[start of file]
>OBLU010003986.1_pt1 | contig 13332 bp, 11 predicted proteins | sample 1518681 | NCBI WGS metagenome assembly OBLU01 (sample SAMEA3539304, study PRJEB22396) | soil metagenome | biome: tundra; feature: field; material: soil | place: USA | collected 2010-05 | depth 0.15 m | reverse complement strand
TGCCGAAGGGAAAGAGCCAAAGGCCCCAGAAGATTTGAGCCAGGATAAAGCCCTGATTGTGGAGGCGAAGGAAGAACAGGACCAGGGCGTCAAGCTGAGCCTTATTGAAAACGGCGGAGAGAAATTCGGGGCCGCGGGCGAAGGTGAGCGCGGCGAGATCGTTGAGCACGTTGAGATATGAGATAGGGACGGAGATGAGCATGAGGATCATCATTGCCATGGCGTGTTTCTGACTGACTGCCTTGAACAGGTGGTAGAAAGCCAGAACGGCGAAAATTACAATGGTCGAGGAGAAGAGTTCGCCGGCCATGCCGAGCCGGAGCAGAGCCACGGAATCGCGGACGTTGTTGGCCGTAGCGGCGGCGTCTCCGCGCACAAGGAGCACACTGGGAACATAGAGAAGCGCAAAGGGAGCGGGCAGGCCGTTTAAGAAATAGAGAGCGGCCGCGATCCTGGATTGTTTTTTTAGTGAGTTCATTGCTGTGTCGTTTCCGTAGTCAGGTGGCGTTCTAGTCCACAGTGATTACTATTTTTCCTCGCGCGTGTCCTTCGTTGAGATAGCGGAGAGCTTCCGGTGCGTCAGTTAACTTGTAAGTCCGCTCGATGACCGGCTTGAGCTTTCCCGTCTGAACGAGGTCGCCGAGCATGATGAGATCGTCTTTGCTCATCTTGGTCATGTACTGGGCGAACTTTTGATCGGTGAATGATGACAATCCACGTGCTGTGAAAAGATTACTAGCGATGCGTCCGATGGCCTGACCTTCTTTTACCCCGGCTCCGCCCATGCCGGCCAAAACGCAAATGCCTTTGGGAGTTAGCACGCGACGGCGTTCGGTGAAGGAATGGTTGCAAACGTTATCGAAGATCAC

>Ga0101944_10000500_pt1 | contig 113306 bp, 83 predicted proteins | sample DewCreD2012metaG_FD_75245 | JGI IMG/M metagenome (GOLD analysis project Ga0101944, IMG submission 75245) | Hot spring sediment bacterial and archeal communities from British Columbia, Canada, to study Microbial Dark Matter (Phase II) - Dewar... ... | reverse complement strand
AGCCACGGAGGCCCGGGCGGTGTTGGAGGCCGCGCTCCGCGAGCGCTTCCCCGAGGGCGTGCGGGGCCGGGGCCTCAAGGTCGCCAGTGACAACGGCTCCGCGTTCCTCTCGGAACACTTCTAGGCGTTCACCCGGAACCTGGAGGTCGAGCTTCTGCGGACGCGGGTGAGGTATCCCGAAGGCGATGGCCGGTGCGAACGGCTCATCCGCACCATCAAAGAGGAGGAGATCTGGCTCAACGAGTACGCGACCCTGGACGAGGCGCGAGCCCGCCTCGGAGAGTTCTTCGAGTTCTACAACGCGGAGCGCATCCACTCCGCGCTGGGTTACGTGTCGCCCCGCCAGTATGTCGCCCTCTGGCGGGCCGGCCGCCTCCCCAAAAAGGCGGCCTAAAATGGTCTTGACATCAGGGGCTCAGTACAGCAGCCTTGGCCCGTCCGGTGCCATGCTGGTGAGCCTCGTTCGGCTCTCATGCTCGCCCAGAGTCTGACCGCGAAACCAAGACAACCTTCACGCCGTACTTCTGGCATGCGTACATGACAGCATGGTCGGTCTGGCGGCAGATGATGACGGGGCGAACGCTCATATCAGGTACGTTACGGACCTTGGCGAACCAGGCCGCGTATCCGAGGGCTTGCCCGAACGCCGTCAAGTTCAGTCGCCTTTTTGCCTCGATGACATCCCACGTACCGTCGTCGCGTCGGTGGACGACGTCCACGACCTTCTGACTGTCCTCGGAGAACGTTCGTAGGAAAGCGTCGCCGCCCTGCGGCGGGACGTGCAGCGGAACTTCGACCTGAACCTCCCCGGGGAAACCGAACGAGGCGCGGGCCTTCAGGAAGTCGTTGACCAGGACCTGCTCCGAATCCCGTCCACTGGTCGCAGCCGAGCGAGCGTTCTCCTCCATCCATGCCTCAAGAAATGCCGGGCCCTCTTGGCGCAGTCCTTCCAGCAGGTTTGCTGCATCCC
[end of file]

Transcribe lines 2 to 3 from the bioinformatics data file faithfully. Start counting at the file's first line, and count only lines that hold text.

TGCCGAAGGGAAAGAGCCAAAGGCCCCAGAAGATTTGAGCCAGGATAAAGCCCTGATTGTGGAGGCGAAGGAAGAACAGGACCAGGGCGTCAAGCTGAGCCTTATTGAAAACGGCGGAGAGAAATTCGGGGCCGCGGGCGAAGGTGAGCGCGGCGAGATCGTTGAGCACGTTGAGATATGAGATAGGGACGGAGATGAGCATGAGGATCATCATTGCCATGGCGTGTTTCTGACTGACTGCCTTGAACAGGTGGTAGAAAGCCAGAACGGCGAAAATTACAATGGTCGAGGAGAAGAGTTCGCCGGCCATGCCGAGCCGGAGCAGAGCCACGGAATCGCGGACGTTGTTGGCCGTAGCGGCGGCGTCTCCGCGCACAAGGAGCACACTGGGAACATAGAGAAGCGCAAAGGGAGCGGGCAGGCCGTTTAAGAAATAGAGAGCGGCCGCGATCCTGGATTGTTTTTTTAGTGAGTTCATTGCTGTGTCGTTTCCGTAGTCAGGTGGCGTTCTAGTCCACAGTGATTACTATTTTTCCTCGCGCGTGTCCTTCGTTGAGATAGCGGAGAGCTTCCGGTGCGTCAGTTAACTTGTAAGTCCGCTCGATGACCGGCTTGAGCTTTCCCGTCTGAACGAGGTCGCCGAGCATGATGAGATCGTCTTTGCTCATCTTGGTCATGTACTGGGCGAACTTTTGATCGGTGAATGATGACAATCCACGTGCTGTGAAAAGATTACTAGCGATGCGTCCGATGGCCTGACCTTCTTTTACCCCGGCTCCGCCCATGCCGGCCAAAACGCAAATGCCTTTGGGAGTTAGCACGCGACGGCGTTCGGTGAAGGAATGGTTGCAAACGTTATCGAAGATCAC

>Ga0101944_10000500_pt1 | contig 113306 bp, 83 predicted proteins | sample DewCreD2012metaG_FD_75245 | JGI IMG/M metagenome (GOLD analysis project Ga0101944, IMG submission 75245) | Hot spring sediment bacterial and archeal communities from British Columbia, Canada, to study Microbial Dark Matter (Phase II) - Dewar... ... | reverse complement strand